Published: 19 October 2022
By Jen Maser
via the Syracuse University News web site
There are a few vivid details Sara Shemin Cass recalls about her grandfather, William Shemin ’1924 (1896-1973), from her time growing up in Westchester County, New York, and spending summers with her family upstate in Lake Champlain.
At a strapping and formidable 6-foot 2, William was a “man of the land.” He loved working with his hands and being with the earth. While he valued the small things like cleaning your plate or writing with impeccable penmanship, above all, William was fiercely committed to three things: his close-knit family, his beloved country, and his fellow Jewish service members.
As a young child, Sara remembers learning from her grandfather how to properly salute, raise, lower and fold the American flag. While he walked with a limp and would eventually need the assistance of a cane later in life, she remembers William seemingly always out in his fields digging and bringing back fresh fruits and vegetables.
“My grandfather was so patriotic. As the son of Jewish immigrants who fled the pogroms in Russia, he really saw the United States as a safe haven and as a land of opportunity,” Sara says. “He was thankful to have a home here, and the freedom to practice his religion. And his military service was a huge point of pride.”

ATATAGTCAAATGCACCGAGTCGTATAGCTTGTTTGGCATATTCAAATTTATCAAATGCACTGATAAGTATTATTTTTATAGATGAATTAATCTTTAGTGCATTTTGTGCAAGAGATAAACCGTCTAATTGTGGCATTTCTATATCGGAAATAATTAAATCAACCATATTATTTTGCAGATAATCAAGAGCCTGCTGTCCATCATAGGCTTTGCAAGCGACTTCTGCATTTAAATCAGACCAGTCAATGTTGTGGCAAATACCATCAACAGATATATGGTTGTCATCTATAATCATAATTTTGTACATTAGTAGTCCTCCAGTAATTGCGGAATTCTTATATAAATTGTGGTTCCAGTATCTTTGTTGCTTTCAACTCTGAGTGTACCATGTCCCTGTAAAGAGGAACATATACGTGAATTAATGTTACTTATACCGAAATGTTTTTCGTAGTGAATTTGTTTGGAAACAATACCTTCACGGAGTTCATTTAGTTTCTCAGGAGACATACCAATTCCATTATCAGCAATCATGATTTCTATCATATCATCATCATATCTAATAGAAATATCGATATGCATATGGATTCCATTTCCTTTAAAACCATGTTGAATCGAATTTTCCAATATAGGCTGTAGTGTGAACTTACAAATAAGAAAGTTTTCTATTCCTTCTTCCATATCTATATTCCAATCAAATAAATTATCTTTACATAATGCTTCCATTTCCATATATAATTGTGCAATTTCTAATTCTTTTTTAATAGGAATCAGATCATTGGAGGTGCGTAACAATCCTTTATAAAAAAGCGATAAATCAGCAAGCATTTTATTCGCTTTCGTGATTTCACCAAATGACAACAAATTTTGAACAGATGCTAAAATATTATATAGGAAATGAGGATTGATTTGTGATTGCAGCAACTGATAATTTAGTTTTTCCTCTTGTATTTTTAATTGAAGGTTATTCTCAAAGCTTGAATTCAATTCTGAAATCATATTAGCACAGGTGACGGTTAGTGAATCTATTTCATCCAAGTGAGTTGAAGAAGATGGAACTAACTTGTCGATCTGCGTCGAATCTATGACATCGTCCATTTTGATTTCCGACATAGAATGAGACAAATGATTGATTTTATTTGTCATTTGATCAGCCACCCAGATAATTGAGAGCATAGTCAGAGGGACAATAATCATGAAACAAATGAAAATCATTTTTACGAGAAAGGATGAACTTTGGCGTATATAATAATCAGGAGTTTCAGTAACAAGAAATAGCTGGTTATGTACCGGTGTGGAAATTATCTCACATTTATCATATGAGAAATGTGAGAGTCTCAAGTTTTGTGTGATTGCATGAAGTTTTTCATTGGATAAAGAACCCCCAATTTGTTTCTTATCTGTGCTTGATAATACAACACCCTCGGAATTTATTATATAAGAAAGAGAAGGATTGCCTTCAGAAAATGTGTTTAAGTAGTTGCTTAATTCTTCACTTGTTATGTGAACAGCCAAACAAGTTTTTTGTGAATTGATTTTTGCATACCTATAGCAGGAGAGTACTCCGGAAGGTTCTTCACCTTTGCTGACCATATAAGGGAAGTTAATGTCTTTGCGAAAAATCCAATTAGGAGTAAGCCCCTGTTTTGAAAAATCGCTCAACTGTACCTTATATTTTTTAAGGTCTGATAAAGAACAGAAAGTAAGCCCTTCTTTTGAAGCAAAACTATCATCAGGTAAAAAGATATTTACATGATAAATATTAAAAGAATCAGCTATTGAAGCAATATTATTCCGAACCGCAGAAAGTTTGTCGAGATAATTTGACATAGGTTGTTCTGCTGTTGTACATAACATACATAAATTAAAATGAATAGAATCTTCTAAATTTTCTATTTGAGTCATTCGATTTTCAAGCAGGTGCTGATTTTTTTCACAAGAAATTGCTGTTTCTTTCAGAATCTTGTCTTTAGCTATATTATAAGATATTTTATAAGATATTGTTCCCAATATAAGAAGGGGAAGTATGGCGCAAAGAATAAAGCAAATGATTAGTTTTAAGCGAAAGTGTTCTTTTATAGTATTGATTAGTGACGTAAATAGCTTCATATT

While still a teenager, William graduated from the New York State Ranger School (part of the New York State College of Forestry at Syracuse University) in 1914 and would later enlist in the U.S. Army in 1917.
He served his country in World War I as a sergeant in the 4th Infantry Division, known as the “Ivy Division,” a play on the Roman numeral IV. Demonstrating extraordinary bravery during a long-fought battle in 1918 near Bazoches, France, William repeatedly put his life on the line, leaving his cover and crossing open space multiple times to rescue the wounded. Despite exposing himself to heavy machine gun and rifle fire, he managed to save three injured comrades. As a result, he was honored with a Distinguished Service Cross, Purple Heart and numerous other awards and clasps—but at the time, was denied the Medal of Honor due to his Jewish faith.
A new book, “The Ivy Hero: The Brave Life of Sergeant William Shemin” (City Point Press, 2022), authored by Sara and her cousin, Dan Burstein, shares William’s story—from his earliest years on the Lower East Side to his military service and time at Syracuse University, to the 15-year fight of his daughter Elsie Shemin-Roth ’51 for William to be posthumously awarded the Medal of Honor. He is the only known graduate of Syracuse University to have received the distinction.
Read the entire article on the Syracuse University News web site here:
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